How Iran May Get Around Oil Sanctions Over Nuclear Program

Tensions appear to have eased with Iran as gas prices lower, but the apparent calm may still conceal an inevitable conflict.

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Gregg Laskoski is a senior petroleum analyst for GasBuddy.com.

Crude oil for June delivery reached $106 per barrel on the New York Mercantile Exchange this week, and that's the highest price seen since March 27. Explaining why prices have fallen 4 percent from a March 1 peak, Bloomberg said it's because tensions have eased between Iran and Western nations over the country's nuclear program.

[ See a collection of political cartoons on gas prices.]

However, the apparent calm may still conceal an inevitable conflict. On Monday Israel Defense Minister Ehud Barak made a speech to the Foreign Press Association in Jerusalem where he said the following:

Iranian deception and lies concerning their nuclear program have been on-going and well-documented. Yet parts of the world, including some politically motivated Israeli figures, prefer to bury their heads in sand... A military option is not a simple one. It will be complicated with certain associated risks. But a radical Islamic Republic of Iran with nuclear weapons would be far more dangerous both to the region and, indeed, to the whole world.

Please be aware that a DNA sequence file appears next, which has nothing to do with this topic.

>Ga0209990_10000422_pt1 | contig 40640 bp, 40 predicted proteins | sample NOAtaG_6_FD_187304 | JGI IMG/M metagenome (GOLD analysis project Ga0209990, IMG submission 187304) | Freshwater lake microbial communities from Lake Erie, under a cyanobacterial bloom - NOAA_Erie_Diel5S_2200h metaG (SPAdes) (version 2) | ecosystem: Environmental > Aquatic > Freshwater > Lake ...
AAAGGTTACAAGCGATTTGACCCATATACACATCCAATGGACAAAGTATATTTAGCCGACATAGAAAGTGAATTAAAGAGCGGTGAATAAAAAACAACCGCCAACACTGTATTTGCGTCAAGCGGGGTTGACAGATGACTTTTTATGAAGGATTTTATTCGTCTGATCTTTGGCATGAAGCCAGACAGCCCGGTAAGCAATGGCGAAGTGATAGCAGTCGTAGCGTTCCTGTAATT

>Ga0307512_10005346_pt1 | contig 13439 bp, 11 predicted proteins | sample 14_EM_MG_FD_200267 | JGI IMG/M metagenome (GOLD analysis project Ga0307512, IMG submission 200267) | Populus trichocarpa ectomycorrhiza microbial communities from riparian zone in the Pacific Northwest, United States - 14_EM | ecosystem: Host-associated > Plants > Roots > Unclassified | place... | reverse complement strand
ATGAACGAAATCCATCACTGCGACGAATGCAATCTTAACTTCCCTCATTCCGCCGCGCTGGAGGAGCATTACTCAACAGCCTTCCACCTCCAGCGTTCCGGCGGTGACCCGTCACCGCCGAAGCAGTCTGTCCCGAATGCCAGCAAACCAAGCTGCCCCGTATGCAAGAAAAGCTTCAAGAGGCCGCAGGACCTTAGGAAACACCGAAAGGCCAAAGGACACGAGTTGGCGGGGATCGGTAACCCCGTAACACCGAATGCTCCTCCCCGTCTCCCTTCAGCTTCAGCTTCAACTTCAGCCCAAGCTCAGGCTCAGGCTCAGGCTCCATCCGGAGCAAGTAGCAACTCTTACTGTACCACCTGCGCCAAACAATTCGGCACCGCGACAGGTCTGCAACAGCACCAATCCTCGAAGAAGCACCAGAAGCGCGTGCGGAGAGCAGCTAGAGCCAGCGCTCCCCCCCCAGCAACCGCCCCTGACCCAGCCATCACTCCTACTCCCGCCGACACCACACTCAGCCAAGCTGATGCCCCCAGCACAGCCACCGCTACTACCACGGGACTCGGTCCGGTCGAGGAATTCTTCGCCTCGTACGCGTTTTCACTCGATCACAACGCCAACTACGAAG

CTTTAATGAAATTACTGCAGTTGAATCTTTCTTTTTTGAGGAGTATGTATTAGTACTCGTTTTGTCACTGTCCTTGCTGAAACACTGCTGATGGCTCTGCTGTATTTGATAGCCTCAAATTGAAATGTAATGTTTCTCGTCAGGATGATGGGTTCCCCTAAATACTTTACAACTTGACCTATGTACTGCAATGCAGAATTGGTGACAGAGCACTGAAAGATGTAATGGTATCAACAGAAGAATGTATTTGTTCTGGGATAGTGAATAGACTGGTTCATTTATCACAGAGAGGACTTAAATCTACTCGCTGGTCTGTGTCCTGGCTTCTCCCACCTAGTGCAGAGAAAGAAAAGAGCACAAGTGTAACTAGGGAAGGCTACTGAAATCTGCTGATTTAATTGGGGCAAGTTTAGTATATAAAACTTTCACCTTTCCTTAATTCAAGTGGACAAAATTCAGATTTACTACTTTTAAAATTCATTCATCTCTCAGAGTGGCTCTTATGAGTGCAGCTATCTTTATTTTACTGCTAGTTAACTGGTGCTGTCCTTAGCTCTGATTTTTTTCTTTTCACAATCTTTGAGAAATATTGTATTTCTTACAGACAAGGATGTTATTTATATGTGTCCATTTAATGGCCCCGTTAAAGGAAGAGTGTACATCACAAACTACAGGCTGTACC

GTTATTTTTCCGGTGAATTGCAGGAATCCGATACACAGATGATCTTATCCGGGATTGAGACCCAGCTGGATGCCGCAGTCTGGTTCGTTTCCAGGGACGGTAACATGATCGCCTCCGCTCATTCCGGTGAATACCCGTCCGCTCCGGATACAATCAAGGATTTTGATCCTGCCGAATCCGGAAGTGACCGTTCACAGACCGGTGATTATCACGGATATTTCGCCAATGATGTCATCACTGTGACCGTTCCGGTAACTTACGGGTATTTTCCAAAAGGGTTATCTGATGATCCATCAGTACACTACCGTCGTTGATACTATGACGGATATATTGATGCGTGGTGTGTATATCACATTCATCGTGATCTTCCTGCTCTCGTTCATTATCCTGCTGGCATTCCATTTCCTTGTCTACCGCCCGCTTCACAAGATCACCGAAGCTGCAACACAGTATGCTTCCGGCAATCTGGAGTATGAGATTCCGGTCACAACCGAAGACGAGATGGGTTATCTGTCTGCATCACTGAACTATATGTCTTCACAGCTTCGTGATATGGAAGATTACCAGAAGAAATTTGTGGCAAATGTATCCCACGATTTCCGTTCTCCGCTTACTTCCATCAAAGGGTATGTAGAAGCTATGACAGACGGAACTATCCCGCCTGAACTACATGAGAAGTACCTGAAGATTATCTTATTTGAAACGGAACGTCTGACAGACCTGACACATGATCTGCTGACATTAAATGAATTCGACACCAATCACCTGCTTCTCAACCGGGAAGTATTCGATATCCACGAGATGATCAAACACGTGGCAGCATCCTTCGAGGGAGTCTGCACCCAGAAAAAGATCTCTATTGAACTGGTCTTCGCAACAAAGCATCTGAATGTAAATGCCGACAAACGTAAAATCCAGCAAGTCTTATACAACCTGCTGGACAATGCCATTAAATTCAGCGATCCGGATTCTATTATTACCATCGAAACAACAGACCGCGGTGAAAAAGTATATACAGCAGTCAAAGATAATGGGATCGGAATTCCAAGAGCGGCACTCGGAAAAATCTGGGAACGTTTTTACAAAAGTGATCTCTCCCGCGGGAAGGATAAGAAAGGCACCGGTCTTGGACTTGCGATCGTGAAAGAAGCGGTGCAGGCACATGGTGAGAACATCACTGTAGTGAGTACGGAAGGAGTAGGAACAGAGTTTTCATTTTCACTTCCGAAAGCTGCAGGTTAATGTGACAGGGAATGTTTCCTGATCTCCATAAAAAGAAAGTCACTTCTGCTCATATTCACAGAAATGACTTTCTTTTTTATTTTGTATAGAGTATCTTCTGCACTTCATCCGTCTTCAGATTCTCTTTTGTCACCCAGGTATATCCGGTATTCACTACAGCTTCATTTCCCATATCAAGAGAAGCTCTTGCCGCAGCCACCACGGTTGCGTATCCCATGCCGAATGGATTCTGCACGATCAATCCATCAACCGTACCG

Iran's second round of negotiations with the U.N. Security Council's "P5+1" group (United States, Britain, France, Germany, Russia, and China) is scheduled for May 23 in Baghdad. European Union countries have already cut imports of Iranian crude, and Iran is now storing its oil in a fleet of 14 very large crude carriers, each loaded with about 2 million barrels of oil, which are anchored and acting as floating storage. Reuters says that most of the tanker fleet has turned off their transponders in order to avoid detection.

[ Read the U.S. News debate: Should the U.S. Discourage Israel From Attacking Iran?]

And more tankers are on their way. Chinese shipyards are reportedly delivering the first of 12 supertankers this month to Iran, two months ahead of the July sanctions that are supposed to make it difficult for most countries to engage in oil commerce with Iran. The 12 crude carriers will increase Iran's tanker fleet from 39 to 51.

Maybe that's why Barak said the sanctions, to date, have "forced the Iranians to take note, to sit down and to talk. The P-5+1 engagement of Iran, however, does not fill me with confidence. I may sound pessimistic, but the State of Israel cannot afford to be duped."

The United States cannot afford it either. If evidence of Iran's uranium development for nuclear weaponry is to draw us in, it had better be indisputable.